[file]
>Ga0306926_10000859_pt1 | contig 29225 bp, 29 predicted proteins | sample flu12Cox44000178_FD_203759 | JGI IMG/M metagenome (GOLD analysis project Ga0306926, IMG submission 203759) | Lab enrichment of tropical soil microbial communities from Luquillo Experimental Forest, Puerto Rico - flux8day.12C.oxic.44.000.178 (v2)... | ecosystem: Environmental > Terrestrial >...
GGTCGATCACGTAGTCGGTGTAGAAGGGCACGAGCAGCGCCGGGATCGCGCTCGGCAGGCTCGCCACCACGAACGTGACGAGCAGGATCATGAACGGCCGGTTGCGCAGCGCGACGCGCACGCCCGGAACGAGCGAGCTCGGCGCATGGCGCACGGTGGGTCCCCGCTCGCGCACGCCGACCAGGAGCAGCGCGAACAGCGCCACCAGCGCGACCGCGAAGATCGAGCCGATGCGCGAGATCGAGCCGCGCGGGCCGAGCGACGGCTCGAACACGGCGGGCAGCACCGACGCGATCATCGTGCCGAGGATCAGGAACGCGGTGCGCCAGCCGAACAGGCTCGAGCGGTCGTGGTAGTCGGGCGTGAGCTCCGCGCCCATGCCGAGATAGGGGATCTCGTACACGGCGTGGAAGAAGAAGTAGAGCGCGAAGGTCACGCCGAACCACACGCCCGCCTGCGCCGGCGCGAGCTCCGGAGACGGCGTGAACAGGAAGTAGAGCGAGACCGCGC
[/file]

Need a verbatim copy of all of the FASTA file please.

>Ga0306926_10000859_pt1 | contig 29225 bp, 29 predicted proteins | sample flu12Cox44000178_FD_203759 | JGI IMG/M metagenome (GOLD analysis project Ga0306926, IMG submission 203759) | Lab enrichment of tropical soil microbial communities from Luquillo Experimental Forest, Puerto Rico - flux8day.12C.oxic.44.000.178 (v2)... | ecosystem: Environmental > Terrestrial >...
GGTCGATCACGTAGTCGGTGTAGAAGGGCACGAGCAGCGCCGGGATCGCGCTCGGCAGGCTCGCCACCACGAACGTGACGAGCAGGATCATGAACGGCCGGTTGCGCAGCGCGACGCGCACGCCCGGAACGAGCGAGCTCGGCGCATGGCGCACGGTGGGTCCCCGCTCGCGCACGCCGACCAGGAGCAGCGCGAACAGCGCCACCAGCGCGACCGCGAAGATCGAGCCGATGCGCGAGATCGAGCCGCGCGGGCCGAGCGACGGCTCGAACACGGCGGGCAGCACCGACGCGATCATCGTGCCGAGGATCAGGAACGCGGTGCGCCAGCCGAACAGGCTCGAGCGGTCGTGGTAGTCGGGCGTGAGCTCCGCGCCCATGCCGAGATAGGGGATCTCGTACACGGCGTGGAAGAAGAAGTAGAGCGCGAAGGTCACGCCGAACCACACGCCCGCCTGCGCCGGCGCGAGCTCCGGAGACGGCGTGAACAGGAAGTAGAGCGAGACCGCGC